[Milton-L] Re: Strier and the deception of Satan's followers

Michael Gillum mgillum at unca.edu
Thu Jul 20 20:13:52 EDT 2006

With reference to Jason Kerr's first point, why should "he [Satan] 
resolv'd / With all his Legions to dislodge" not simply mean "Satan 
resolved to move out and take along the angels under his command" as 
opposed to "Satan and his followers resolved to forsake God"? He has 
Beelzebub tell them this order is from the "Most High" while 
insinuating this and that.   The troops may or may not believe the 
order came from God, may or may not understand that "fit 
entertainment" for Messiah is battle rather than feasting. I think 
Milton does everything he can to muddy up this point.

Michael Gillum

>The question of whether or not Satan's followers were deceived in 
>the same way as Adam and Eve, thereby becoming eligible for the same 
>offer of grace, as suggested by Richard Strier, gets complicated 
>when the temporal framework of the events surrounding Satan's 
>rebellion is taken into account. John S. Tanner does a good job of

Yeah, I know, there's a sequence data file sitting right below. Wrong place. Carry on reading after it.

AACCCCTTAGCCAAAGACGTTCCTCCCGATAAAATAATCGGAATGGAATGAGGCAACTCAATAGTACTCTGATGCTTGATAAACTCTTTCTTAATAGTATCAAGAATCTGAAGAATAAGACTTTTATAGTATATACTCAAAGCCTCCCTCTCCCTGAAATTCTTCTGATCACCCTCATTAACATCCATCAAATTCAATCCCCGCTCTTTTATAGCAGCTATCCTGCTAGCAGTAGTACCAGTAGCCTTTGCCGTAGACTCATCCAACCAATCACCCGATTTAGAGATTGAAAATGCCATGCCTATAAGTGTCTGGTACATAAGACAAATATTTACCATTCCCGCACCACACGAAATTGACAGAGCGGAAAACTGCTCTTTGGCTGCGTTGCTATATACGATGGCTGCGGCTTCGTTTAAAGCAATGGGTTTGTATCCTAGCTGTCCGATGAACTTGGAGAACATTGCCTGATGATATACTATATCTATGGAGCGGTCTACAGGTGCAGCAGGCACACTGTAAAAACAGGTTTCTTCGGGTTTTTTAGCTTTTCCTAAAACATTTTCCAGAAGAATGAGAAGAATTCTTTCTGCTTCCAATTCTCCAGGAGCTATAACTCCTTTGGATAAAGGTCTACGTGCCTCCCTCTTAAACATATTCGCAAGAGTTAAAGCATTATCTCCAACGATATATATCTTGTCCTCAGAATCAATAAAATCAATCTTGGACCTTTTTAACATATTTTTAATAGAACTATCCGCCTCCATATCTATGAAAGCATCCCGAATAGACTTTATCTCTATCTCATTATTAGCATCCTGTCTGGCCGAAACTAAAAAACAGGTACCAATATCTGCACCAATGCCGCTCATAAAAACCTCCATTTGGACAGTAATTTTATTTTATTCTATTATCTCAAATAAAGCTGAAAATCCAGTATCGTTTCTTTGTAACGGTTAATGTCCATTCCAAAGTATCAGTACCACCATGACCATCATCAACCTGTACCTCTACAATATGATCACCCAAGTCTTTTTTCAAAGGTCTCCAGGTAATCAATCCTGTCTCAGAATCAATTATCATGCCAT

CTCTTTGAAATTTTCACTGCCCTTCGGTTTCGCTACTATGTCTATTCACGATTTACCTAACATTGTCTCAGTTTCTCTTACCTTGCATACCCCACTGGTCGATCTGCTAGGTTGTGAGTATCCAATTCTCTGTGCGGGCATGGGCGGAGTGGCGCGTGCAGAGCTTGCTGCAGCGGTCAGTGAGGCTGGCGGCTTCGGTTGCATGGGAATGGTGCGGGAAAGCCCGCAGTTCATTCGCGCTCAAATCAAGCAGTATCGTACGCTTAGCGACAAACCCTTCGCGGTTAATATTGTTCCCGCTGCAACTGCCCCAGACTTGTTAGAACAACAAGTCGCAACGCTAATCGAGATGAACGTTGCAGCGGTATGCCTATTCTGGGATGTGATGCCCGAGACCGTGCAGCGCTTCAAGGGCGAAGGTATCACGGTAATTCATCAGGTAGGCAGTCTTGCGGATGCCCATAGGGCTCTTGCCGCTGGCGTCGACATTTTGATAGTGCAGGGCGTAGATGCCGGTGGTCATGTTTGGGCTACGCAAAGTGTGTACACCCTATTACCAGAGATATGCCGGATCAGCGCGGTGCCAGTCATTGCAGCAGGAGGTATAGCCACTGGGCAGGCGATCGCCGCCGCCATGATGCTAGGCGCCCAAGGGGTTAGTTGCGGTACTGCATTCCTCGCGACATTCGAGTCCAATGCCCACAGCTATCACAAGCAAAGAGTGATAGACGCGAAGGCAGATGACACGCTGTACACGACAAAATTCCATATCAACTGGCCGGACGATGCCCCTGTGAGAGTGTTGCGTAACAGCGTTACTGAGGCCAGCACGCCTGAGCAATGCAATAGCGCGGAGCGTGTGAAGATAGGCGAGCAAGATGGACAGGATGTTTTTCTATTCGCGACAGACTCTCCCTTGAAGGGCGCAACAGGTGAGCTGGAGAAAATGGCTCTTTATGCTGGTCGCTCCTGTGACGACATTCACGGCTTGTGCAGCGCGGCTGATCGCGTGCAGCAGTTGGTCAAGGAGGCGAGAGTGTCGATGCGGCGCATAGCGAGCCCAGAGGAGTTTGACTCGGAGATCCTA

>parsing these temporal difficulties in the chapter entitled "Satan 
>and Sin" in his book _Anxiety in Eden_. The crucial lines are these:
>Deep malice thence conceiving and disdain,
>Soon as midnight brought on the duskie houre
>Friendliest to sleep and silence, he [Satan] resolv'd
>With all his Legions to dislodge, and leave
>Unworshipt, unobey'd the Throne supreme
>Contemptuous, and his next subordinate
>Awak'ning, thus to him in secret spake. (5.666-72)
So, in one sentence we have both Satan and all his legions "resolv'd" 
(finite verb, not progressive) at the fateful hour of midnight, 
seemingly in unity, and then Satan leaning over to Beelzebub to 
"[infuse] / Bad influence" ( 5.694-95) into his "Companion dear" 
(5.673) and command him to assemble "all those Myriads which we lead 
the chief" (5.684). If the second were the only account, then 
Strier's point might have some traction.

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